"I've realized that my desirability does not define me; my strength does."
I was diagnosed with Crohn's disease, which results in inflammation and damage to the digestive system, when I was 17.
My body was damaged on the inside, so I felt more pressure to look attractive on the outside. I dabbled in modeling, and the attention that I got from my appearance gave me the validation I thought I needed. Then, in 2013, my medicine stopped working and my digestive system did too. My doctor suggested putting in a temporary ostomy: a surgically created opening in the body that discharges waste into a special bag you wear—she believed it would give my intestines time to settle down and hopefully heal. An ostomy was the ultimate fear for me. It was the proverbial scarlet letter, but instead of an A for adultery, it would be an S for sh-t. I put it off, but my health got worse. I had the surgery in August 2015.
I didn't look at my stomach for the two days after. When I saw myself naked for the first time, I thought: How can I keep this from people? How can I be me with this thing hanging off of me? In the weeks after surgery, I hid from people. The ostomy produces smells and sounds that I can't control. And dressing was a challenge too. I remember going into my closet and looking at all my clothes. Crop tops, tight dresses, sheer fabrics. I couldn't wear any of it. I piled on the baggiest and darkest clothing I could find.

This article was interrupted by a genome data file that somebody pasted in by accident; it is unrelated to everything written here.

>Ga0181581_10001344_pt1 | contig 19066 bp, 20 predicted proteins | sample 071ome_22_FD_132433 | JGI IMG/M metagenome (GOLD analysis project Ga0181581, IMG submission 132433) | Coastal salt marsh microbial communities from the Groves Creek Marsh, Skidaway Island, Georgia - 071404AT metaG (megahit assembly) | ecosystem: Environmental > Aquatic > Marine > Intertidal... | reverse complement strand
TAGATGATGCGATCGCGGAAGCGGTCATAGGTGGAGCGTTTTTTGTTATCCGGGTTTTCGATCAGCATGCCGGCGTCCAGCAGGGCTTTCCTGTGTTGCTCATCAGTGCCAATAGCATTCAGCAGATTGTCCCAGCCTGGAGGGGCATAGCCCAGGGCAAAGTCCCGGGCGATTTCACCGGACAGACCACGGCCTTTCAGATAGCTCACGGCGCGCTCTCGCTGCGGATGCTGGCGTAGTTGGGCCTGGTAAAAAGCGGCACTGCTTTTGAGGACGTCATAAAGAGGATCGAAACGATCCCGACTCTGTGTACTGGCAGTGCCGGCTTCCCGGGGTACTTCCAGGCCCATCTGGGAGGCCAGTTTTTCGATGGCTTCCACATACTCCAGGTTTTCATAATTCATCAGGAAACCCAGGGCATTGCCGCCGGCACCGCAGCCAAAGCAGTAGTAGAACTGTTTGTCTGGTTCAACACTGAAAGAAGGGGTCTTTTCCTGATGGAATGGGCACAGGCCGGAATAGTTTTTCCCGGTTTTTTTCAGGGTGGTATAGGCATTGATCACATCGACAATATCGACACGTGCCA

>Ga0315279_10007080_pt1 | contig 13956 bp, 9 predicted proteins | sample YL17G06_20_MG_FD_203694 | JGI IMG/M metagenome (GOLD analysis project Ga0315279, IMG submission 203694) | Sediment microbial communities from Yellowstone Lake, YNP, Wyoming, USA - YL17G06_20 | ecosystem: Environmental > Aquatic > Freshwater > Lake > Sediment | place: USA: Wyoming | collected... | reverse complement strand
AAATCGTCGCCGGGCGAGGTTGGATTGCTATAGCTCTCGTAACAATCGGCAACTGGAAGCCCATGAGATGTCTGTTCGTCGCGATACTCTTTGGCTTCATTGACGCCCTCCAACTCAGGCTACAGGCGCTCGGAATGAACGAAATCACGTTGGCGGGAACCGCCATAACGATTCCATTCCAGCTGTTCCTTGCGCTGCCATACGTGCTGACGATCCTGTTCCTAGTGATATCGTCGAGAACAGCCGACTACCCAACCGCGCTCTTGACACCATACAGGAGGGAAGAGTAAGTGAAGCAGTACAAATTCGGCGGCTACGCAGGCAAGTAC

One bright light was my husband, Jeremy. We met in 2007, and he has been there through my best times and my worst, never ceasing to tell me how beautiful I am to him, ostomy or no. To be totally honest, our sex lifetook a hit because it's hard to have sex when you feel the absolute opposite of sexy. I had dark thoughts that he would find someone else, someone who wasn't sick all the time, who didn't have this thing attached to them, someone like the person I used to be. But in the end, all that insecurity forced us to communicate better, and I have gotten more comfortable in the bedroom.
Through all this, I've realized that my desirability does not define me; my strength does. A healthy body is a sexy body, and my ostomy helps keep me healthy. If it turns out I need a permanent one, I'm at peace with that. I even lovingly refer to my stoma—the part of my intestine that's outside of my body—as Steve.
I figure the more people who are exposed to ostomy bags, the less stigma the devices will have. Now, I put on a bikini with nothing to hide and no f-cks given. By 'exposing' myself, I can show the world and other women like me that this disease is not who we are.